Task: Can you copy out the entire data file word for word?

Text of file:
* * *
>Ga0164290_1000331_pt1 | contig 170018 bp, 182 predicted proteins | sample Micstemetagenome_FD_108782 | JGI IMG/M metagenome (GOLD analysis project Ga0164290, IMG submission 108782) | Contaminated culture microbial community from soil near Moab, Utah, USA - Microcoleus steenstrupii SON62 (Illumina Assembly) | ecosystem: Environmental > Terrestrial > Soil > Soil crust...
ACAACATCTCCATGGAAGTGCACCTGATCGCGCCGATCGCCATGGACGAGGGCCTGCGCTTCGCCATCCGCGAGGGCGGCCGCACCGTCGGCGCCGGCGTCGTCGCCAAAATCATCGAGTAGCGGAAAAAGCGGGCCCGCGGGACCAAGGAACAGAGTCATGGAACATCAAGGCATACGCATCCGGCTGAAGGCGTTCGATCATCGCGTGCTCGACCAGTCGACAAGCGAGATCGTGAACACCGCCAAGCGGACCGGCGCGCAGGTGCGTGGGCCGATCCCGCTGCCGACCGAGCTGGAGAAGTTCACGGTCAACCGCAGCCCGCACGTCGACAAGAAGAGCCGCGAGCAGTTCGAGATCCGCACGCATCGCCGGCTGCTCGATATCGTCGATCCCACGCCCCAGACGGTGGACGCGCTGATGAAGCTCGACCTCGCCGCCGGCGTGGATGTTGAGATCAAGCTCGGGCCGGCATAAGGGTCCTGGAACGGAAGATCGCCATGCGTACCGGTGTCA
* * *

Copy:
>Ga0164290_1000331_pt1 | contig 170018 bp, 182 predicted proteins | sample Micstemetagenome_FD_108782 | JGI IMG/M metagenome (GOLD analysis project Ga0164290, IMG submission 108782) | Contaminated culture microbial community from soil near Moab, Utah, USA - Microcoleus steenstrupii SON62 (Illumina Assembly) | ecosystem: Environmental > Terrestrial > Soil > Soil crust...
ACAACATCTCCATGGAAGTGCACCTGATCGCGCCGATCGCCATGGACGAGGGCCTGCGCTTCGCCATCCGCGAGGGCGGCCGCACCGTCGGCGCCGGCGTCGTCGCCAAAATCATCGAGTAGCGGAAAAAGCGGGCCCGCGGGACCAAGGAACAGAGTCATGGAACATCAAGGCATACGCATCCGGCTGAAGGCGTTCGATCATCGCGTGCTCGACCAGTCGACAAGCGAGATCGTGAACACCGCCAAGCGGACCGGCGCGCAGGTGCGTGGGCCGATCCCGCTGCCGACCGAGCTGGAGAAGTTCACGGTCAACCGCAGCCCGCACGTCGACAAGAAGAGCCGCGAGCAGTTCGAGATCCGCACGCATCGCCGGCTGCTCGATATCGTCGATCCCACGCCCCAGACGGTGGACGCGCTGATGAAGCTCGACCTCGCCGCCGGCGTGGATGTTGAGATCAAGCTCGGGCCGGCATAAGGGTCCTGGAACGGAAGATCGCCATGCGTACCGGTGTCA